Programme de Lutte Contre la Lepre et lUlcere de Buruli

Cotonou, Benin

Programme de Lutte Contre la Lepre et lUlcere de Buruli

Cotonou, Benin

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Vincent Q.B.,French Institute of Health and Medical Research | Vincent Q.B.,University of Paris Descartes | Saint-Andre J.-P.,Angers University Hospital Center | Cottin J.,Angers University Hospital Center | And 10 more authors.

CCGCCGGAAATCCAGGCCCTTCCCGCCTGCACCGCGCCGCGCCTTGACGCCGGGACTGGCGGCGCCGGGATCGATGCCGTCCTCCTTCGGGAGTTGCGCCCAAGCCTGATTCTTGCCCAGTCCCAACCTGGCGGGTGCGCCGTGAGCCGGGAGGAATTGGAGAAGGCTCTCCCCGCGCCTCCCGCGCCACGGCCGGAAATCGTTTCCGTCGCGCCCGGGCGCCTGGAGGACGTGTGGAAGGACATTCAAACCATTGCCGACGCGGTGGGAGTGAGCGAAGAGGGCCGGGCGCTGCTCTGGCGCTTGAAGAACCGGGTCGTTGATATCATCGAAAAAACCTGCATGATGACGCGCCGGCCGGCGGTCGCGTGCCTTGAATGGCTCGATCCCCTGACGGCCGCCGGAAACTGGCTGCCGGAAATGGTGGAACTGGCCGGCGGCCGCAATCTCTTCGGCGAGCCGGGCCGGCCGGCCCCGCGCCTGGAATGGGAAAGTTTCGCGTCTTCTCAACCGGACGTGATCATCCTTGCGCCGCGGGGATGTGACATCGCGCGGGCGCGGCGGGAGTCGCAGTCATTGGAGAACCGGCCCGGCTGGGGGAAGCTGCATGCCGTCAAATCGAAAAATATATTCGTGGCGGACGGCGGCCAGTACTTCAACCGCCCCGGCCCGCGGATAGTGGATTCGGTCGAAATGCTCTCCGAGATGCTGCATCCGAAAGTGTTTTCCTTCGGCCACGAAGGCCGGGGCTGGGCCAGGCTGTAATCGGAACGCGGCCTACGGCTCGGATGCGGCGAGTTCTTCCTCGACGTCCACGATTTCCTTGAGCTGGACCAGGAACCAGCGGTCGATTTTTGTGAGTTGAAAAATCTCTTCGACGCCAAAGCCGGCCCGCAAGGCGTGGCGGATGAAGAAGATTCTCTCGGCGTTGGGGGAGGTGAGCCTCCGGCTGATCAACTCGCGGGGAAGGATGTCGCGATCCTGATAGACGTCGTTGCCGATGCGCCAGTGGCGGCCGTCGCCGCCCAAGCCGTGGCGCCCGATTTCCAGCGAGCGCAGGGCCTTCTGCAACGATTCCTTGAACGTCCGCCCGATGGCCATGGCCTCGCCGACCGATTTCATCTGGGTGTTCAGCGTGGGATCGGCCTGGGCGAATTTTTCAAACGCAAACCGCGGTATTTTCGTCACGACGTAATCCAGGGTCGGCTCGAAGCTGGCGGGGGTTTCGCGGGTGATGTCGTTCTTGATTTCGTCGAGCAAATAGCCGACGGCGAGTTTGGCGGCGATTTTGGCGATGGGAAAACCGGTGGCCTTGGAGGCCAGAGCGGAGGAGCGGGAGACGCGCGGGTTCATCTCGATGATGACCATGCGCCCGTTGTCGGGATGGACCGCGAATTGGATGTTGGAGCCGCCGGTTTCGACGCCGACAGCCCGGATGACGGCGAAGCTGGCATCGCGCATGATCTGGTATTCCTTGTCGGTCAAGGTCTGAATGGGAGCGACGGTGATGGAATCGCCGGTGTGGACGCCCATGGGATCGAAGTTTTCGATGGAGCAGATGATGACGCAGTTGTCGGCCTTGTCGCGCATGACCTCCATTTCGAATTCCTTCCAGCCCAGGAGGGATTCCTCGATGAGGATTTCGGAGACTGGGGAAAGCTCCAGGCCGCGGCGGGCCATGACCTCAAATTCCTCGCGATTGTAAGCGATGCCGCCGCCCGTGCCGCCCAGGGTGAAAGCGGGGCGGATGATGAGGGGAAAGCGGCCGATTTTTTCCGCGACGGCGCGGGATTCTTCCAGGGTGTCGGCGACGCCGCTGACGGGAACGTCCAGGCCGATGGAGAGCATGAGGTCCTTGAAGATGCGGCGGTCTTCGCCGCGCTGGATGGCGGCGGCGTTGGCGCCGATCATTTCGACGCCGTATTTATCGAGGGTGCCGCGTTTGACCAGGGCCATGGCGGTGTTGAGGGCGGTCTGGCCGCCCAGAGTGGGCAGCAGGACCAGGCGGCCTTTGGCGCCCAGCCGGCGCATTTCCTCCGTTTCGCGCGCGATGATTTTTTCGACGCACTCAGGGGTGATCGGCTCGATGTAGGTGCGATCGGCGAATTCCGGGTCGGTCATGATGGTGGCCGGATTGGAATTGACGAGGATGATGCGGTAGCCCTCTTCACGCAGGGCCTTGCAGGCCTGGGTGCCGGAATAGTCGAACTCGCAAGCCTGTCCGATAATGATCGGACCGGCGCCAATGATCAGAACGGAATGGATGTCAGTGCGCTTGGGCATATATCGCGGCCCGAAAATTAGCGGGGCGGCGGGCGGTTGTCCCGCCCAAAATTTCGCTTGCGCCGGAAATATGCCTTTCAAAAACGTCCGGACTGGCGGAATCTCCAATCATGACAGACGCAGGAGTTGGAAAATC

The Lancet Global Health | Year: 2014